Mikrobiologiska barriärer i vattenrening
Report, 2005

The objective was to investigate the microbial barrier function of the most common process combination applied to Swedish surface waters – coagulation / flocculation followed by settling and rapid filtration. The effect of operational conditions was studied, as well as alternative and add-on processes, such as biological pre-filtration of raw water without ozonation, ultrafiltration (UF) and nanofiltration (NF). Analytical parameters included the removal of natural organic matter (NOM) and regrowth potential. The work was carried out in close cooperation between engineers and microbiologists. The barrier function of chemical treatment was investigated in pilot-scale by challenge tests and a novel method for following raw water particles, based on the detection of algae by flow cytometry. Results indicate that chemical treatment represents a robust yet mediocre barrier. The measured barrier function for added viruses was around 99.99 %, but considerably lower for particles in the size range of protozoan parasites (~99 %) and in bacteria size (~90 %). The measured reduction in numbers of indicator bacteria added in high concentrations was however higher. Considering the sparse information on the microbial quality and variability of Swedish surface water, the barrier function at many waterworks appears insufficient over chemical treatment alone, and therefore requires additional processes and/or disinfection to reliably eliminate the risk of waterborne disease. Processes were investigated that increase microbial barrier function. Chemical treatment was complemented with UF with a nominal pore diameter close to virus size. Alternatively, chemical treatment may be replaced by NF with high removal of NOM. Since the feasibility of membranes processes is limited by fouling, different pre-treatment options were compared. The UF and NF pilot plants achieved very high removal efficiencies for particles in the size ranges of protozoan parasites and bacteria, as well as two surrogate viruses (bacteriophages) with different surface properties. Both NF and postchemical treatment UF were subject to irreversible fouling that could not be solved by chemical cleaning. Compared to conventional pre-treatment with rapid filters, biological pre-filtration significantly amended fouling problems in the NF pilot plant. Bulk NOM was reduced to a minor degree in the biofilters (~10 %), while higher removals of the biodegradable fractions (~20–30 %) and biofilm formation potential (80–90 %) were experienced. Biological pre-filtration was furthermore evaluated as a way to stabilize the feed water quality to chemical treatment. Particle removal became less dependent on filter function, which increased the robustness of the process. Batch tests revealed potential savings of coagulant with pre-filtration, due to lower organic and particle load. Natural odour substances (geosmin and MIB), almost unaffected by conventional treatment, were reliably removed in the pre-filters. For further details in English, see the scientific publications on the project.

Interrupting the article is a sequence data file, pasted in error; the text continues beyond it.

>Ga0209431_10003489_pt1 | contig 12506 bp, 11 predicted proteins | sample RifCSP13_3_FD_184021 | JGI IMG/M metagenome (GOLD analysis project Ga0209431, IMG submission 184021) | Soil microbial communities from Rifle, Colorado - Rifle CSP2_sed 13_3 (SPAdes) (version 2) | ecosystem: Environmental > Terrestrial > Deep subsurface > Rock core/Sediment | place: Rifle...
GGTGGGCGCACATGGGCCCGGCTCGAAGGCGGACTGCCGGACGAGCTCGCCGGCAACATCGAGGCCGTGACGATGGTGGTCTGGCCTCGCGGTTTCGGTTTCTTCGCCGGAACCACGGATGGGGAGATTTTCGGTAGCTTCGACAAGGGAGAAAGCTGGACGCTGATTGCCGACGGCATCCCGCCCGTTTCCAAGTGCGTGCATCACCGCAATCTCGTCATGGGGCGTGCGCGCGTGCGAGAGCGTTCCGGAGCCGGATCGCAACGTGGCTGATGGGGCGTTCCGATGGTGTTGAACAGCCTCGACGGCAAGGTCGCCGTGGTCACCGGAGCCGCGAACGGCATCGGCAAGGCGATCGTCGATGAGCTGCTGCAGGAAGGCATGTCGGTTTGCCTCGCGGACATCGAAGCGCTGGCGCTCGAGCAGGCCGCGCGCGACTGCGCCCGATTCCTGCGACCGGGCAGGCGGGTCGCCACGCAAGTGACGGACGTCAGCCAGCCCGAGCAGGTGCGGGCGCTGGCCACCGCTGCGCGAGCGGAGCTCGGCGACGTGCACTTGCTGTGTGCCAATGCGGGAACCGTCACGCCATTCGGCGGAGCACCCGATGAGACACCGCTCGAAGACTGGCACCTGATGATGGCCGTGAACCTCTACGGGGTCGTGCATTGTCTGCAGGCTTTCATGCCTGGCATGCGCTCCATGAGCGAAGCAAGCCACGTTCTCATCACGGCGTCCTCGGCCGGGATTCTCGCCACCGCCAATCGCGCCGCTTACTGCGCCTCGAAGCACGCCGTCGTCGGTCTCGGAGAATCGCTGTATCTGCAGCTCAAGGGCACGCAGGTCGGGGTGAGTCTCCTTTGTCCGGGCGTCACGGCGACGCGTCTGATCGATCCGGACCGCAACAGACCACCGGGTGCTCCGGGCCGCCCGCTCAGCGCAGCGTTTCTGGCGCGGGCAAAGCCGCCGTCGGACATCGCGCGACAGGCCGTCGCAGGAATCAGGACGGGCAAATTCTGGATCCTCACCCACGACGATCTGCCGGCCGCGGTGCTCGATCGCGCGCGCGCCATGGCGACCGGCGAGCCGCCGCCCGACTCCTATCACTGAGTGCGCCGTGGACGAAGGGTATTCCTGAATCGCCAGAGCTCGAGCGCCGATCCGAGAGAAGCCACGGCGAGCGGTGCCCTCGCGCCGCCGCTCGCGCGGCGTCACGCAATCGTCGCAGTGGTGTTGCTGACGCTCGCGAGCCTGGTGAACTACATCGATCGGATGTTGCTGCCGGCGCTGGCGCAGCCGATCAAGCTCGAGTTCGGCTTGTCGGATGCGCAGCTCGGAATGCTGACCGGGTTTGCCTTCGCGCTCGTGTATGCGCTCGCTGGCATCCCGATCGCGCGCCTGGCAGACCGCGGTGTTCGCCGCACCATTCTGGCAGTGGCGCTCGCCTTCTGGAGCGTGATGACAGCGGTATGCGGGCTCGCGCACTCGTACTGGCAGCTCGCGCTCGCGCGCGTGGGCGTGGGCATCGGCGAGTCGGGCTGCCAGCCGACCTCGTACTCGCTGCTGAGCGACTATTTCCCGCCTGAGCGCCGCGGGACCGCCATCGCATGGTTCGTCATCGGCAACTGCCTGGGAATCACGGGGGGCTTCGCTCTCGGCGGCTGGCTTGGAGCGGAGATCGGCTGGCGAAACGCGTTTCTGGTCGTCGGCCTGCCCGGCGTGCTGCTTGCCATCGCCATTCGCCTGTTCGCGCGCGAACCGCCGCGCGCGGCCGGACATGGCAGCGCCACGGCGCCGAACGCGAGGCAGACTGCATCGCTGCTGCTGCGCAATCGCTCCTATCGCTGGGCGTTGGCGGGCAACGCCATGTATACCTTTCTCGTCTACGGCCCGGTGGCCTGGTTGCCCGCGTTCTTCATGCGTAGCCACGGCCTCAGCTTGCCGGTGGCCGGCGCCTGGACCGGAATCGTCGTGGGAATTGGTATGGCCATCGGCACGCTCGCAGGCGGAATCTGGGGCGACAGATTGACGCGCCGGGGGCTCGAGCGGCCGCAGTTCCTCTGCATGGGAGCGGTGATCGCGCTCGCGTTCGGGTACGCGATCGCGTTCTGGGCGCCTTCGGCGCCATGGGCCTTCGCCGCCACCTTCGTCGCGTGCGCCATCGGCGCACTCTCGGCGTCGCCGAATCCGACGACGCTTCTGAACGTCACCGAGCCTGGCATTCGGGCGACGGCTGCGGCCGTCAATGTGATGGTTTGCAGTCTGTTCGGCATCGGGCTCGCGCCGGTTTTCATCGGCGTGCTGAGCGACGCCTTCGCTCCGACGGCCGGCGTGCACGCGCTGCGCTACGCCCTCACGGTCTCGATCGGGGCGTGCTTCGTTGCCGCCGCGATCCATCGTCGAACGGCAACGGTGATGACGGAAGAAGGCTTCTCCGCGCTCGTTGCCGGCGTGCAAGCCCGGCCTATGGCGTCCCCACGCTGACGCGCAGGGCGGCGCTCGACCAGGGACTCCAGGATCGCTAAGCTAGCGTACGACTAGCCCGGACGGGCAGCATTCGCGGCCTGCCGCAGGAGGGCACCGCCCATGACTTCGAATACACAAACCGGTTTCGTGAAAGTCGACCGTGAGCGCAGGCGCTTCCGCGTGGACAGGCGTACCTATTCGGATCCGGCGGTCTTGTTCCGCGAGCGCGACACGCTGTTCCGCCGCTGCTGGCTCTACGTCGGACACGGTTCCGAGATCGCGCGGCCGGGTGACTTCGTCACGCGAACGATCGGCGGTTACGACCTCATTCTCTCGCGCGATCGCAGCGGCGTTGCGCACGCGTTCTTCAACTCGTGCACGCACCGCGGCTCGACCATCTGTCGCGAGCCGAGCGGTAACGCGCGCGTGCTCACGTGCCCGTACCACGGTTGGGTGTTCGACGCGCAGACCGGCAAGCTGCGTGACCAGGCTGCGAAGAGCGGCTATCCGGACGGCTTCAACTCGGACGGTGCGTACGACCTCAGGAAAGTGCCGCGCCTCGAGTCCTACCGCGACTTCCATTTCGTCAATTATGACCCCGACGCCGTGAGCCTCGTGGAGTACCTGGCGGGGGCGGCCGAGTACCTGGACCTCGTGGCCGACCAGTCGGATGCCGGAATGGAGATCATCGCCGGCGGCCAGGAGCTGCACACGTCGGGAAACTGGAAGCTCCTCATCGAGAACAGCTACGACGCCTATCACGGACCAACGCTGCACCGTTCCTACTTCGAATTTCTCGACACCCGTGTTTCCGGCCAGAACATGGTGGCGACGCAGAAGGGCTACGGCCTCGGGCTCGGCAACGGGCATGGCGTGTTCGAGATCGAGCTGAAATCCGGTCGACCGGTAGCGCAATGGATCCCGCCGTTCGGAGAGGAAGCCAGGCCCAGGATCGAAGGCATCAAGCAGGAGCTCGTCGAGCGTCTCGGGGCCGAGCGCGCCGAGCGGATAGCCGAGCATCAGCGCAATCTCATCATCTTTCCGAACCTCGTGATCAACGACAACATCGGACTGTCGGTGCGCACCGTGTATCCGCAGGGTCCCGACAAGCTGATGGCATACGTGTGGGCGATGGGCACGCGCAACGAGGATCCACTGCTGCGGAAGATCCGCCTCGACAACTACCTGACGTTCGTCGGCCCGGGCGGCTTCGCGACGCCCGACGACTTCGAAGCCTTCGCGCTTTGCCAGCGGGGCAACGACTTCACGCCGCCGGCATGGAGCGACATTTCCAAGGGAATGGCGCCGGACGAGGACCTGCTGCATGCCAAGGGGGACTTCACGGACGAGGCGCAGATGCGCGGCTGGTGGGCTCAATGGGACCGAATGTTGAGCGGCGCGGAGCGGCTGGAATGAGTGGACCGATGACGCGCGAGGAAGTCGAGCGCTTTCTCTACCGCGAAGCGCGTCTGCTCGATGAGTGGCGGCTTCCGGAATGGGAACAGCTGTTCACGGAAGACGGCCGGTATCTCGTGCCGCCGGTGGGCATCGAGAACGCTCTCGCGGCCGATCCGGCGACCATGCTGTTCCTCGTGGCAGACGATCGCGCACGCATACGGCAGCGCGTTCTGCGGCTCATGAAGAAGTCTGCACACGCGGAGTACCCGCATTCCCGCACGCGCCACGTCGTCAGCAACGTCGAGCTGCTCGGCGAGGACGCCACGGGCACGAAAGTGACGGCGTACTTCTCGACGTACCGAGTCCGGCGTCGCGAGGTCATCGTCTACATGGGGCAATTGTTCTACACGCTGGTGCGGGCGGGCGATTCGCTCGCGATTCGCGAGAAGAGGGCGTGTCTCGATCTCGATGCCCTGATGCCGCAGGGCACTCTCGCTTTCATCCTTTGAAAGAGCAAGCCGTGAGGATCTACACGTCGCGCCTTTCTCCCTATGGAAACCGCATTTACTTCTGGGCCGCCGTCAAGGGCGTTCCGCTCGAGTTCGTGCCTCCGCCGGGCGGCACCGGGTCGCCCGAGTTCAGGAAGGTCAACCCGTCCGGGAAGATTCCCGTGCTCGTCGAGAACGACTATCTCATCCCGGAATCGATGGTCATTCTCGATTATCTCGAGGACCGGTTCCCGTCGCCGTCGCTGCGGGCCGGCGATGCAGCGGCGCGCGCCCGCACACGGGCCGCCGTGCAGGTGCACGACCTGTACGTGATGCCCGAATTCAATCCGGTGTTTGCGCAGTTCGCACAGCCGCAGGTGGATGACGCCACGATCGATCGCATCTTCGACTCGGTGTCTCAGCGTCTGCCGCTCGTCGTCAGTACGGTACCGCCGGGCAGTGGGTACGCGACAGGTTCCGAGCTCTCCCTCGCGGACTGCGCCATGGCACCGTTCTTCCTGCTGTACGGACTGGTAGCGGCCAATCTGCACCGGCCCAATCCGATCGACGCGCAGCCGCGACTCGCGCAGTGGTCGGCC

Frank Persson

University of Gothenburg

Chalmers, Civil and Environmental Engineering, Water Environment Technology

Gerald Heinicke

Chalmers, Civil and Environmental Engineering, Water Environment Technology

Torsten Hedberg

Chalmers, Civil and Environmental Engineering, Water Environment Technology

Olof Bergstedt

Chalmers, Civil and Environmental Engineering, Water Environment Technology

Claes Wångsell

Henrik Rydberg

Inger Kjellberg

S-E Kristensson

Driving Forces

Sustainable development

Areas of Advance

Building Futures (2010-2018)

Subject Categories

Water Engineering


Water Treatment

More information